Tech start-up of the week: Artomatix

19 Apr 20141 Share

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Dr Eric Risser and Neal O'Gorman, founders of Artomatix

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Our start-up of the week is Artomatix, whose team has built an artificial intelligence system with human-like artistic creativity.

Artomatix has kicked off a Kickstarter-style crowdfunding campaign on Trinity College’s new crowdfunding page.

The technology works in such as way that once artists supply Artomatix Studio with sample 2D or 3D artwork, the software then generates new art based on these inputs.

“Our vision is that all digital graphic artists will use our technology but initially we are focused on the movie and video-game industries, which we calculate to be a total addressable market of at least €225m,” explained co-founder Dr Eric Risser.

“When you include all other digital graphic artists, the total opportunity sums up to greater than €500m.”

At the moment, Risser and his colleague Neal O’Gorman are working to release a standalone application for high-end desktops which will sit alongside professional artist software, such as Adobe’s Photoshop, Autodesk’s 3D Studio Max/Maya, and Pixologic’s ZBrush, becoming a crucial pillar for most video-game and movie production.

“Our technology is based on 20 years of academic research … From a business standpoint we’re solving the single largest pain of both the video game and movie industries – art creation takes too long and costs too much!”

The founders

Risser is an expert in the combined fields of artificial intelligence and computer graphics and the pioneer of the Artomatix technology. He completed his master’s degree at Columbia University and PhD at Trinity College Dublin (TCD).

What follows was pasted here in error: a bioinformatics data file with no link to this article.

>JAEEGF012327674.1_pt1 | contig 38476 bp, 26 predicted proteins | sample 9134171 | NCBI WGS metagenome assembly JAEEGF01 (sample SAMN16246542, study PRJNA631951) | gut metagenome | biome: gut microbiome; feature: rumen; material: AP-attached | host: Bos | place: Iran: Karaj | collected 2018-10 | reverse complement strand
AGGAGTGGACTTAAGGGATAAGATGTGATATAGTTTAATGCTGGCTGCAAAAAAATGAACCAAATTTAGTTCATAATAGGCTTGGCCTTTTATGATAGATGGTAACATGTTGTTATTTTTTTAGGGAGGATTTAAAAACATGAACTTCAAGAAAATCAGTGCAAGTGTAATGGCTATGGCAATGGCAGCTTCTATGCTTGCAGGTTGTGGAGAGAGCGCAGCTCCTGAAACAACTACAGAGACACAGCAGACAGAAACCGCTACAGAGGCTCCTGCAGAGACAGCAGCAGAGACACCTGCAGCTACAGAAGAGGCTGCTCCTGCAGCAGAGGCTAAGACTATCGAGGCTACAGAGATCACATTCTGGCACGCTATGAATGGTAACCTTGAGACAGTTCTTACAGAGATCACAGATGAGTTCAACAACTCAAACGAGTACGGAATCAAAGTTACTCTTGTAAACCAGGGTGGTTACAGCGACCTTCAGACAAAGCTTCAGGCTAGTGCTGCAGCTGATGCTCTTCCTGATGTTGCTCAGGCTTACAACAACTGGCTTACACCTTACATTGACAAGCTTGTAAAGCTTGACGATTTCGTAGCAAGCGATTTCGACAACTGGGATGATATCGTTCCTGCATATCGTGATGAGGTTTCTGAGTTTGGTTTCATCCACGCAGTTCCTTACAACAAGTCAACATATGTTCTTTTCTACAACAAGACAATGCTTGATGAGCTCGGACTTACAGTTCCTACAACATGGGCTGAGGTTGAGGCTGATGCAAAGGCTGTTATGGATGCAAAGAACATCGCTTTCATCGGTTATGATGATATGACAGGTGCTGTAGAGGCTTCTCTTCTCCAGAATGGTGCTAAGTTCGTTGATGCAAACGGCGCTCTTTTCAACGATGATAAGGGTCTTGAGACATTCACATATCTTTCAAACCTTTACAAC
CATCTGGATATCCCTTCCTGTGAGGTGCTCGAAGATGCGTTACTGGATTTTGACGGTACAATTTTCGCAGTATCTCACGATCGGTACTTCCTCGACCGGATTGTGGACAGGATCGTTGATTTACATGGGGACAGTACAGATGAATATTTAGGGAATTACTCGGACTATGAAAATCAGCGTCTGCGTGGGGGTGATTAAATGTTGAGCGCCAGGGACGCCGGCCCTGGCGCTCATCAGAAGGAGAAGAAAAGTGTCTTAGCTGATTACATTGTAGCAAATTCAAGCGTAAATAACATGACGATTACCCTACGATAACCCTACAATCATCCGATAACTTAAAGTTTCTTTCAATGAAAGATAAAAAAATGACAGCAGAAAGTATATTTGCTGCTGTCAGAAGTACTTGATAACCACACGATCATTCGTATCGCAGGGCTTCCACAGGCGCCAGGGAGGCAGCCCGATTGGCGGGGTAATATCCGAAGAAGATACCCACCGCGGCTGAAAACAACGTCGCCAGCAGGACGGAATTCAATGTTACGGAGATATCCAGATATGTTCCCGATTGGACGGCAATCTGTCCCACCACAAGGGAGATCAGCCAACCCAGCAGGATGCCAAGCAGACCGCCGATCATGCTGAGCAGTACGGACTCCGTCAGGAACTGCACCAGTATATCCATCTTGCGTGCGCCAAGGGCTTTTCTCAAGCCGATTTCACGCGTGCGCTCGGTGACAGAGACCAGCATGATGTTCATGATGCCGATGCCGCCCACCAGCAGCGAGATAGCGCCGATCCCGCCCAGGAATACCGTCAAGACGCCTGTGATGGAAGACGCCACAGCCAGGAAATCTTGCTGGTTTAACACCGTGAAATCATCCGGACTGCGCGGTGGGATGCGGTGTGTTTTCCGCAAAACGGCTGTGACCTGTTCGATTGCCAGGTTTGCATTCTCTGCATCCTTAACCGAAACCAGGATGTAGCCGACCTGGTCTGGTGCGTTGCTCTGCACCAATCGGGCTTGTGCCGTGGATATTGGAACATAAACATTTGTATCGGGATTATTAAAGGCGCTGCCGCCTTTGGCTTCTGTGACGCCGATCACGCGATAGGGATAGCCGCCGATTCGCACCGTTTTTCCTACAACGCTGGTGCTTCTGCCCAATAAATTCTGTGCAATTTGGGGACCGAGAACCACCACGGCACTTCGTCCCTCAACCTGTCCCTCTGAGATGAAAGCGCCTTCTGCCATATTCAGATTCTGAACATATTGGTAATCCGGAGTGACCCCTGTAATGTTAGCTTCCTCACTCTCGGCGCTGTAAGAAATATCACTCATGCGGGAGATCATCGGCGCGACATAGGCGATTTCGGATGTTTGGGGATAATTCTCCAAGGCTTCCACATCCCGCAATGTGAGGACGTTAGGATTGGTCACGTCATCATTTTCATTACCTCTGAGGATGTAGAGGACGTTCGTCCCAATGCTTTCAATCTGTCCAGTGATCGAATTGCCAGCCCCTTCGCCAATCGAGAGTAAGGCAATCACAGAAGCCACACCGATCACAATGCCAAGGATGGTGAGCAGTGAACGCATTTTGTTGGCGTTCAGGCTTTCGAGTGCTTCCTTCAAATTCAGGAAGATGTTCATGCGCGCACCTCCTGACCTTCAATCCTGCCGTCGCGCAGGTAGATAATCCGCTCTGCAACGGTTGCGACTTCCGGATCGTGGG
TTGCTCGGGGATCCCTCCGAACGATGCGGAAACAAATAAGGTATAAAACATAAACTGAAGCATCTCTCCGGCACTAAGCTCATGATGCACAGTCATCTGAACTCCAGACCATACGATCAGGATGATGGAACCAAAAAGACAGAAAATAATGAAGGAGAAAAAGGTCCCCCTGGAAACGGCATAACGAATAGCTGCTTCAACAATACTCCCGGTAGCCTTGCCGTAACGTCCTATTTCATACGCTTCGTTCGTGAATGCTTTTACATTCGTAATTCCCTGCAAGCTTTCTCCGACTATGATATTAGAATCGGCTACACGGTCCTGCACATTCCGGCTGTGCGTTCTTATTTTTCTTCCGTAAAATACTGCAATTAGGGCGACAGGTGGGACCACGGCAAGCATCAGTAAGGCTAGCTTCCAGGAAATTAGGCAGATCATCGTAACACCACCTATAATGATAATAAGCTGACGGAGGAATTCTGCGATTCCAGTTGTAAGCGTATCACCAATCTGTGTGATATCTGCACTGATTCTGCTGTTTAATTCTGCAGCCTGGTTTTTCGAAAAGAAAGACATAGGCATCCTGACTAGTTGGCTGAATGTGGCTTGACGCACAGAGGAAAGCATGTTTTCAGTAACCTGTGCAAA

“I have authored six technical publications during my academic career at Columbia University and Trinity College Dublin. I have given talks at top industry/academic conferences, such as Game Developers Conference (GDC) and Siggraph, multiple times each. I’ve also been invited to speak at a number of companies/institutions, including Pixar and Princeton University.”

His co-founder O’Gorman is a serial entrepreneur, with Artomatix being the third company he has founded – the first was acquired by Agilent Technologies in 2006.

His second company built a social game that had an acquisition offer from one of the top social games companies in the world. O’Gorman has a technical background with three patents to his name but in the last decade has been more commercially focused, fulfilling many roles such as CEO, product manager, portfolio manager, sales and business development.

“Neal and I first met each other in November 2012 through NDRC’s pre-accelerator called Seedlab. This gave me an opportunity to progress customer discovery and customer validation while at the same time work with experienced entrepreneurs like Neal. In January 2013, I was delighted when Neal accepted my offer to come onboard as a co-founder in Artomatix.

“Our advisers and mentors include founders of high-profile game middleware companies, including Havok and Demonware, as well as other leading scientists in this field,” Risser said.

The technology

“At a superficial level, our technology works kind of like a spreadsheet does,” Risser explains. “The same way an accountant would enter meaningful high-level data and the spreadsheet does all the tedious calculations, our system lets an artist enter their concepts as input and our system helps them quickly polish and improve those concepts, and then build a large virtual world with a level of detail and variety that mirrors the real world.

“Under the hood our technology is very sophisticated. It’s been a topic of academic research for over 20 years, with myself and our adviser Prof Connelly Barnes being two of the few experts in the world on the subject. It’s a fully ‘example based’ approach where you give the computer a sample of art you like, it learns it and then can produce new things by using your example as a template.

“At its core our technology spans several fields of study including computer vision, machine learning and graphics. The learning/creating strategy is similar to the general ‘big data’ algorithm where deep understanding is made unnecessary through the use of pattern matching.